According to a post published on the Sophos website, in order for one to check whether your email addresses are in this cache (or any previous breach discovery), run a search using HIBP. If your email address was found in a breach where passwords were also stolen, such as the massive LinkedIn breach in 2012, then change your password for that site, if you haven’t already.
Of course, the sooner you change your password the better. If you’re changing your password now for a breach that happened in 2012, you have to expect that most of the damage has already been done (you should still change it though).
You can give yourself a chance to respond in a timelier fashion by signing up for email alerts about future compromises, or by using a browser or password manager that integrate with HIBP.
If you want to test if your go-to passwords have been involved in any breaches, HIBP has a search tool for that too – Pwned Passwords. You enter a password and the site tells you if it’s appeared in any breaches.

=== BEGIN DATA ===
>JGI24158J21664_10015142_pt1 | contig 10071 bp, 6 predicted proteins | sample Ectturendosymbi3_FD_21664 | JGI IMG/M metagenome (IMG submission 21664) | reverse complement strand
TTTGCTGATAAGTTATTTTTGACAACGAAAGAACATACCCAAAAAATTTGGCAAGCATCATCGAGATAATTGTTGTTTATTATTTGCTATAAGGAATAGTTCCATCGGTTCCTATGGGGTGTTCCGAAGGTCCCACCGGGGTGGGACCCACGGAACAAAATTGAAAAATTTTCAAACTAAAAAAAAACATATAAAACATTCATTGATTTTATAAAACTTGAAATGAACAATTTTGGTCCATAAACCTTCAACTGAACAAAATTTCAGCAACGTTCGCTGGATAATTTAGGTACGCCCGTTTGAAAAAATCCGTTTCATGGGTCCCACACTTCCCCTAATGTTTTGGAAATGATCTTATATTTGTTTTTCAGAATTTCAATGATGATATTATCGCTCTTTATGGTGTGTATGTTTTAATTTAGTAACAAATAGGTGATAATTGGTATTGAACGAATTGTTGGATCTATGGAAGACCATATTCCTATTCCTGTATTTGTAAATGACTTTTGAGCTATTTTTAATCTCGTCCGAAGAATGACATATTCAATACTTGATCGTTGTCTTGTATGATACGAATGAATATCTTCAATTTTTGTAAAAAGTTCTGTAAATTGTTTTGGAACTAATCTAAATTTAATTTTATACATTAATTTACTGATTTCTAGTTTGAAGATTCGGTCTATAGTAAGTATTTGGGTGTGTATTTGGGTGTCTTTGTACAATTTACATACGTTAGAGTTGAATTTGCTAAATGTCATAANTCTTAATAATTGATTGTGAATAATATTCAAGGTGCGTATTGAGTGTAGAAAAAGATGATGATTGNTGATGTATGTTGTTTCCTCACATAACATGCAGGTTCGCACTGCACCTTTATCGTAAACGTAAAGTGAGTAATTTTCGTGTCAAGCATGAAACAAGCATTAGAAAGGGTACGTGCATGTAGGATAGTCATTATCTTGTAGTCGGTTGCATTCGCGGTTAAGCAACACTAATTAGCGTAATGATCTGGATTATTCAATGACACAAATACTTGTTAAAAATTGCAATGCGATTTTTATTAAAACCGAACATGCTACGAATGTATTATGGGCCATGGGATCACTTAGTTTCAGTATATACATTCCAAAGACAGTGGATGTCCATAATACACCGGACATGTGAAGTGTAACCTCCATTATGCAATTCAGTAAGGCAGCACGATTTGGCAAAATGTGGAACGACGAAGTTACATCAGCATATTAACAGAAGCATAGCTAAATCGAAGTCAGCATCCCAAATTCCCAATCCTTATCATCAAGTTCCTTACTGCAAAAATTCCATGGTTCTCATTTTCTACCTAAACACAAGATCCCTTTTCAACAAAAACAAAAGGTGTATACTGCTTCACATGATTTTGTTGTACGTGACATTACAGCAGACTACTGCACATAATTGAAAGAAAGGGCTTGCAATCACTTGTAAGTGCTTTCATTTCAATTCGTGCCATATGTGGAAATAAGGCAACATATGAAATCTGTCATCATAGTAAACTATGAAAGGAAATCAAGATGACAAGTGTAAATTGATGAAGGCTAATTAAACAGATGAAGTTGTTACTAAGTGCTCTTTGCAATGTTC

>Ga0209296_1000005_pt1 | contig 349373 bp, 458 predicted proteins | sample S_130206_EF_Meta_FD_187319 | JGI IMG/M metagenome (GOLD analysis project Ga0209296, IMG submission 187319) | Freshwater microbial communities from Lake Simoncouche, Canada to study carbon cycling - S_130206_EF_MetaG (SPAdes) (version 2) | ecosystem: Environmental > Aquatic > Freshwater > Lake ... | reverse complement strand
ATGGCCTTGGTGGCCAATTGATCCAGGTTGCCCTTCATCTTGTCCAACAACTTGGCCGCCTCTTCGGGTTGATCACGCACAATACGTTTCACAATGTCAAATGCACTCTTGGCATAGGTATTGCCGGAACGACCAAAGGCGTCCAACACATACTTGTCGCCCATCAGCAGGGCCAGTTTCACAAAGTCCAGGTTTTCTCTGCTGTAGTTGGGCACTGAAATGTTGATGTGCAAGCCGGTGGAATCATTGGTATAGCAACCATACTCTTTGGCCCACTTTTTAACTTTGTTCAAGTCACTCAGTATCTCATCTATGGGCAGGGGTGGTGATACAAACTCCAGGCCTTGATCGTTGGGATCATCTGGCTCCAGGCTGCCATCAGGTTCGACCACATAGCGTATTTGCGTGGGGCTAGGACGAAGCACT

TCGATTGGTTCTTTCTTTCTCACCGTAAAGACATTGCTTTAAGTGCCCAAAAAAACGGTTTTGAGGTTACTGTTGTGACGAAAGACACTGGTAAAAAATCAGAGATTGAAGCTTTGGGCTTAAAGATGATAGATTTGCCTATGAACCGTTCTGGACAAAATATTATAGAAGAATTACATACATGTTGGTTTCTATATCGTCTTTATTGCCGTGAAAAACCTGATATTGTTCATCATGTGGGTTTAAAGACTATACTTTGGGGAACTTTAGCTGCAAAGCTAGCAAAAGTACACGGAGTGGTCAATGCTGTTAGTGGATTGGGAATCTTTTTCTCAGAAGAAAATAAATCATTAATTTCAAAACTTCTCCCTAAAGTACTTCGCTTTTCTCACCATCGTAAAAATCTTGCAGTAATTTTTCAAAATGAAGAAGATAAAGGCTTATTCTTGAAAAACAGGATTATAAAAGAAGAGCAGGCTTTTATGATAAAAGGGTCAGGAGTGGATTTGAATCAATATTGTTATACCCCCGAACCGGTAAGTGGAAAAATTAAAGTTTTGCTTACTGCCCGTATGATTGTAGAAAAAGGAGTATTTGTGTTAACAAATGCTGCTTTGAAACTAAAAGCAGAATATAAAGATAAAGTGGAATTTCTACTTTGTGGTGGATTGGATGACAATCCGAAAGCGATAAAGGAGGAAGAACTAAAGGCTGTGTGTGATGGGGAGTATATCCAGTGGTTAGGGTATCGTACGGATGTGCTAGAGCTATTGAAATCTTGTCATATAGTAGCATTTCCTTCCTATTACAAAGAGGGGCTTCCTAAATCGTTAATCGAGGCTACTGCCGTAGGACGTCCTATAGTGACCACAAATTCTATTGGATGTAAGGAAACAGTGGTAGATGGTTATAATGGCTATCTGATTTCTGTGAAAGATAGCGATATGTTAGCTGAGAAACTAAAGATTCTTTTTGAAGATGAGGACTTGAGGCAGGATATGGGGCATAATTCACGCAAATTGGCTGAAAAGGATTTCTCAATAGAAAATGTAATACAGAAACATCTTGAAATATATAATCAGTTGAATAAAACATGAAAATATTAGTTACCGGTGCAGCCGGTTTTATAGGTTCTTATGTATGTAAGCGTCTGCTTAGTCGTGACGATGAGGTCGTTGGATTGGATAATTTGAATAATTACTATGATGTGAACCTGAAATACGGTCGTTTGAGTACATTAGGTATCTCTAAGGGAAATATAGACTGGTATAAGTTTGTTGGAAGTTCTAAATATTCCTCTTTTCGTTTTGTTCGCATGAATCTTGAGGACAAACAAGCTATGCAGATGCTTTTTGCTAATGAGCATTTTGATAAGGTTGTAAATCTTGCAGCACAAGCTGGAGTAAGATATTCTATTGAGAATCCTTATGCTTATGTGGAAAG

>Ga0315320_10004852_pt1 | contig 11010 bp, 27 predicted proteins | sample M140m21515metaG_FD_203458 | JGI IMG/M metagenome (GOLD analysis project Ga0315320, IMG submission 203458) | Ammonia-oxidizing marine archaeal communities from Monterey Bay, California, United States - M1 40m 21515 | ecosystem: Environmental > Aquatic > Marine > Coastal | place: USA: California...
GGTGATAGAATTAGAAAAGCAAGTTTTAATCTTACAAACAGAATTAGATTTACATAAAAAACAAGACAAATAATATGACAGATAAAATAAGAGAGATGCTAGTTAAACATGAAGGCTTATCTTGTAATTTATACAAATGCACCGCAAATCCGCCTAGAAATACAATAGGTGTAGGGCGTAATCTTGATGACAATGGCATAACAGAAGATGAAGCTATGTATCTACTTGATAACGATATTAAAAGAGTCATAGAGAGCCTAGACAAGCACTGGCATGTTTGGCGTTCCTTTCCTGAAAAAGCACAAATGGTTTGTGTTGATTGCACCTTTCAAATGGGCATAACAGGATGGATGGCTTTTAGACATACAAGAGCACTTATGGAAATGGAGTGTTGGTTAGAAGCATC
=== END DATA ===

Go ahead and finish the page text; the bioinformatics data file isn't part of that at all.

For example, Pwned Password search revealed the incredibly weak password ‘elvispresley’ has appeared 3,800 times in its database which means that anyone using it should use something else asap.
What it won’t tell you is the where the password was found. If a password you enter turns out to have been compromised but you don’t know which sites you used it on… then you’re left guessing.
(Incidentally, if you’re worried about the security of entering current passwords on a website to see whether they’ve been breached or used previously by someone else, read this explanation of how they are checked securely using something called k-anonymity.)
To give your passwords the best possible chance of not appearing on Pwned Passwords, use a properly secured password manager that will create and store secure passwords.